Why Hope Is Dangerous When It Comes to Climate Change

Global warming discussions need apocalyptic thinking.

Bernhard Staehli/iStock/Thinkstock
Pessimism isn’t popular at the moment.
Bernhard Staehli/iStock/Thinkstock
Lots of people worry about climate change, but as David Wallace-Wells shows in his recent New York magazine piece, the future is almost certainly worse than you imagine. Drawing on a wide range of experts, he tracks how climate change could alter every aspect of planetary existence. Ocean acidification gives rise to oxygen-eating bacteria. Melting ice results in the absorption of more sunlight and greater warming. Rising temperatures hasten the destruction of plants that replenish our oxygen. As things get worse, they will get worse faster.
Given the thoroughness of Wallace-Wells’ evidence, the ending comes as a bit of a surprise.
We have not developed much of a religion of meaning around climate change that might comfort us, or give us purpose, in the face of possible annihilation. But climate scientists have a strange kind of faith: We will find a way to forestall radical warming, they say, because we must.
The same “strange kind of faith” is behind condemnations of the piece as alarmist. Some climate scientists have questioned Wallace-Wells’ treatment of the evidence. Radical warming can be slowed, they say, but if journalists or scientists scare people they risk disrupting the important work that needs to be done. The climate scientist Michael Mann, in a widely circulated Facebook post, worries about the “danger in overstating the science in a way that presents the problem as unsolvable, and feeds a sense of doom, inevitability and hopelessness.” The fear is that people won’t devote the necessary political and economic resources to these problems if there isn’t some hope that it will work out in the end.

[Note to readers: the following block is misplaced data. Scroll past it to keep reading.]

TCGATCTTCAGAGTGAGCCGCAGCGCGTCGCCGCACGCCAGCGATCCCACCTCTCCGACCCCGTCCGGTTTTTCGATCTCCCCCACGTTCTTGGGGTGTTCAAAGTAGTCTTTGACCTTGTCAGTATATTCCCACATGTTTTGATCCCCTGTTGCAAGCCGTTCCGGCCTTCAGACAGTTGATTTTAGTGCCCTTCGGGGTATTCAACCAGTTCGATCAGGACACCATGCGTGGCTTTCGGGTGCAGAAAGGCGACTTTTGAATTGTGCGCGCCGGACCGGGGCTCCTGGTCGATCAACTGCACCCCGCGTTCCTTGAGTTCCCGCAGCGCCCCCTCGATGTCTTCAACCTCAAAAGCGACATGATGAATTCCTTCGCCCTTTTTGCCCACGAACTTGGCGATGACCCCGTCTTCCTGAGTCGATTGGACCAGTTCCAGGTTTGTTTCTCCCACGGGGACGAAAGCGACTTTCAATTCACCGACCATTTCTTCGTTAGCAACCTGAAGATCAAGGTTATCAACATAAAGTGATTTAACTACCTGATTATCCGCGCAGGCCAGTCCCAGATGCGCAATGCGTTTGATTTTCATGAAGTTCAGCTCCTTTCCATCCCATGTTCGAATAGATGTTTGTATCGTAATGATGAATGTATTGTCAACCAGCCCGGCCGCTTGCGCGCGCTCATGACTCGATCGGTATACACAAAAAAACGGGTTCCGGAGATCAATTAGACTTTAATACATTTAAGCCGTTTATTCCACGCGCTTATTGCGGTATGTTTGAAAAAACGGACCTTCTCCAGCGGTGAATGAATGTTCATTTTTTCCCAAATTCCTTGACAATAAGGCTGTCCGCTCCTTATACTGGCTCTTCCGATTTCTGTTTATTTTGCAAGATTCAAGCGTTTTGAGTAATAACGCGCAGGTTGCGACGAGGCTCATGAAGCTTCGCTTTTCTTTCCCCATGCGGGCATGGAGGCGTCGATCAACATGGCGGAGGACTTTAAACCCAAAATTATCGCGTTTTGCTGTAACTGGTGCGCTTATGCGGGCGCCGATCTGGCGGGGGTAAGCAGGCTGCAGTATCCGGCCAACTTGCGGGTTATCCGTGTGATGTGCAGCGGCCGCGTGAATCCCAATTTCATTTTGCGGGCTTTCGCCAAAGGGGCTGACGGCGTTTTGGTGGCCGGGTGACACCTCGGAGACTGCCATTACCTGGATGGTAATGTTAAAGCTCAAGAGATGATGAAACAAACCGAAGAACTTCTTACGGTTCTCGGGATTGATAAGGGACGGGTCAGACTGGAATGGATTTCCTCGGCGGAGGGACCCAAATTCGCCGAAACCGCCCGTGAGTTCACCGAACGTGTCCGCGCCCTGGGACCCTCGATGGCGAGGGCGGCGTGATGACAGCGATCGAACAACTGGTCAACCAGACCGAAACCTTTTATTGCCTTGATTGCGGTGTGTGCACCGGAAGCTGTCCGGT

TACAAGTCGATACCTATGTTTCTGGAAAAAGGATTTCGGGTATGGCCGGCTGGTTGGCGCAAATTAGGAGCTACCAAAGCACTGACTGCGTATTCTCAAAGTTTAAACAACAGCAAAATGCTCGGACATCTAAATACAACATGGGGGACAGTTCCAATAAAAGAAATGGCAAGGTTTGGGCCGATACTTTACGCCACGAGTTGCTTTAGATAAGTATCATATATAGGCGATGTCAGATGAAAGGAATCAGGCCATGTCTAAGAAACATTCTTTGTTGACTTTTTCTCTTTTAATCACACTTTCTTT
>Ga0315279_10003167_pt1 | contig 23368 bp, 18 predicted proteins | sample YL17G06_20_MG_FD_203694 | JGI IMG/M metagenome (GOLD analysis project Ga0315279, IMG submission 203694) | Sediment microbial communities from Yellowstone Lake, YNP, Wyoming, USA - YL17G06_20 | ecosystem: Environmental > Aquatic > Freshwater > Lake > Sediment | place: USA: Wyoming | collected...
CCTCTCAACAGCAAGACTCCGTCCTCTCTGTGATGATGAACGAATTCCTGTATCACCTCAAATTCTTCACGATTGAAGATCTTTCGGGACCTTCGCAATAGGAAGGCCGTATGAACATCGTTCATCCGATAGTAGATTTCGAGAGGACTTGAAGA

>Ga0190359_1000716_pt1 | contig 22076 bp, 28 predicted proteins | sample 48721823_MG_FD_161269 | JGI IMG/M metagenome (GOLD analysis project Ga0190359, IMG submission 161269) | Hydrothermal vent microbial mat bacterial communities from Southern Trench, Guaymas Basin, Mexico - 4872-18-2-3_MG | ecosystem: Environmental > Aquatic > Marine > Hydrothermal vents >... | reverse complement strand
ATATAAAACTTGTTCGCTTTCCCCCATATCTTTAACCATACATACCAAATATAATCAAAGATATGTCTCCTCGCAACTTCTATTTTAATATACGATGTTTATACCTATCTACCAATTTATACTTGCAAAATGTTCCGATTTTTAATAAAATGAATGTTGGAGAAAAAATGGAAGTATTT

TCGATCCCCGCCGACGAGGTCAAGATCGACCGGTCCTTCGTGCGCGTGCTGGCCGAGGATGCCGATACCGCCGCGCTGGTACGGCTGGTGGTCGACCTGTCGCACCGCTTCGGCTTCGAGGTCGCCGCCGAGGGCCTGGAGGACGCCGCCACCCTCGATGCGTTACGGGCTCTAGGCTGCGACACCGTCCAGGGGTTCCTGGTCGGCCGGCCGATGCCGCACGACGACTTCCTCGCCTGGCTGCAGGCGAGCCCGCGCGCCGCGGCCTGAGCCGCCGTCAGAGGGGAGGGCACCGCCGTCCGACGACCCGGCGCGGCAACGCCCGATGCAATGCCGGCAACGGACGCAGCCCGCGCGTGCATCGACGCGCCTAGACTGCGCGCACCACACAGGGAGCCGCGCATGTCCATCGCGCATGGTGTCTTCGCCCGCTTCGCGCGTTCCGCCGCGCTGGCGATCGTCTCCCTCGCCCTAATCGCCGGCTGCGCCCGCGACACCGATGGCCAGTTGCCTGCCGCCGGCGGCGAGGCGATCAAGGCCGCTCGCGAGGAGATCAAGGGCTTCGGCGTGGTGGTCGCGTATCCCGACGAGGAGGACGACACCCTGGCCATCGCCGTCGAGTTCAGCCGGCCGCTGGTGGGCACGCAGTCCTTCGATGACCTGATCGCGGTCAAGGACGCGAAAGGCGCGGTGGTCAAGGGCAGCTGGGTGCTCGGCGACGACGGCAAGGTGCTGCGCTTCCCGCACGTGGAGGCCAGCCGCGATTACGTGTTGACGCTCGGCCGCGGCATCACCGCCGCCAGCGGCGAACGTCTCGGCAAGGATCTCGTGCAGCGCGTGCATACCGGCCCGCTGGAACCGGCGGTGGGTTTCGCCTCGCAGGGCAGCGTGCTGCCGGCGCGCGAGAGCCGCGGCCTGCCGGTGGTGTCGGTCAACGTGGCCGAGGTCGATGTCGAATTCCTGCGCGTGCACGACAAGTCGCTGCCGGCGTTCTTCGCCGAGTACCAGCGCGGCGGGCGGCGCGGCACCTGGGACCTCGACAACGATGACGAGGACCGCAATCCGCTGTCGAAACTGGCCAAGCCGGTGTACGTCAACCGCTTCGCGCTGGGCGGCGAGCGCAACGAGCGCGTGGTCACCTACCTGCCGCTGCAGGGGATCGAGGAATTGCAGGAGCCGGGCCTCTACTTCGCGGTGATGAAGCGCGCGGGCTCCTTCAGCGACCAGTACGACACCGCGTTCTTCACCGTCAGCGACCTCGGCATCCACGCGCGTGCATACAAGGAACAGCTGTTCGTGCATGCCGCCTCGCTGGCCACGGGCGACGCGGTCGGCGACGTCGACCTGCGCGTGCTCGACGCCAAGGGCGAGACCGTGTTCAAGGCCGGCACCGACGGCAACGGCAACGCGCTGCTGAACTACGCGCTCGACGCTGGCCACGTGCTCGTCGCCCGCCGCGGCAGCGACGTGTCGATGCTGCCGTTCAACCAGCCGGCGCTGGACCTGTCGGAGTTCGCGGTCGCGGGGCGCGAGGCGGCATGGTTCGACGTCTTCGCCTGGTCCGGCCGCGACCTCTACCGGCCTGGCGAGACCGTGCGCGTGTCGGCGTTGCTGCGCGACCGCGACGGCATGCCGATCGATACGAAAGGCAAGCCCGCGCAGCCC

When we look at more mainstream predictions, however, there doesn’t seem to be much reason for hope. Although we are unlikely to experience the “doomsday” scenario described by Wallace-Wells, we will likely see increases that will exacerbate existing inequalities as we experience changes in weather patterns that affect life in coastal cities, the production of food, and global conflicts (as Mann himself explains). Even if things aren’t going to be as bad as the worst-case scenario, the future still isn’t looking good.
As concerns about climate change have intensified, philosophers have increasingly devoted attention to how we might balance hopefulness with confronting the ways that the climate is already changing. Like the scientists who spoke to Wallace-Wells, many philosophers worry that pessimism is a threat to this work. For example, ethicist Kathryn Norlock has written on the importance of maintaining hope even when pessimism is a rational response. The burden of hope falls particularly on those who live in affluent societies. Indulging despair would risk sabotaging any adequate collective response to the situation. We should also resist the temptation to single out groups of people as responsible for climate change. Instead, we should forgive those we think are guilty of environmental harm in order to maximize our ability to work together for a better world. Now is not the time for blame, Norlock says, but for new forms of ecocitizenship.
Norlock’s argument makes sense on one level. Relatively affluent people are free to throw up their hands in defeat at the prospect of climate change, safe in the knowledge that they (and their children) have the resources to mitigate its consequences, at least for a little while. If there’s nothing to be done, you might as well enjoy things while you can. It is important to combat this resignation, but resignation and hope aren’t our only options. Though there are risks to embracing pessimism and fear, they are a necessary aspect of confronting our situation. And more positive outlooks entail their own problems. Hoping that science will provide a solution is its own kind of surrender, relieving the pressure of confronting the ways of life that have given rise to climate change in the first place. This hope also downplays the fact that such solutions likely will entail living in a world marked by pain and suffering directly and indirectly caused by what we have done to nature.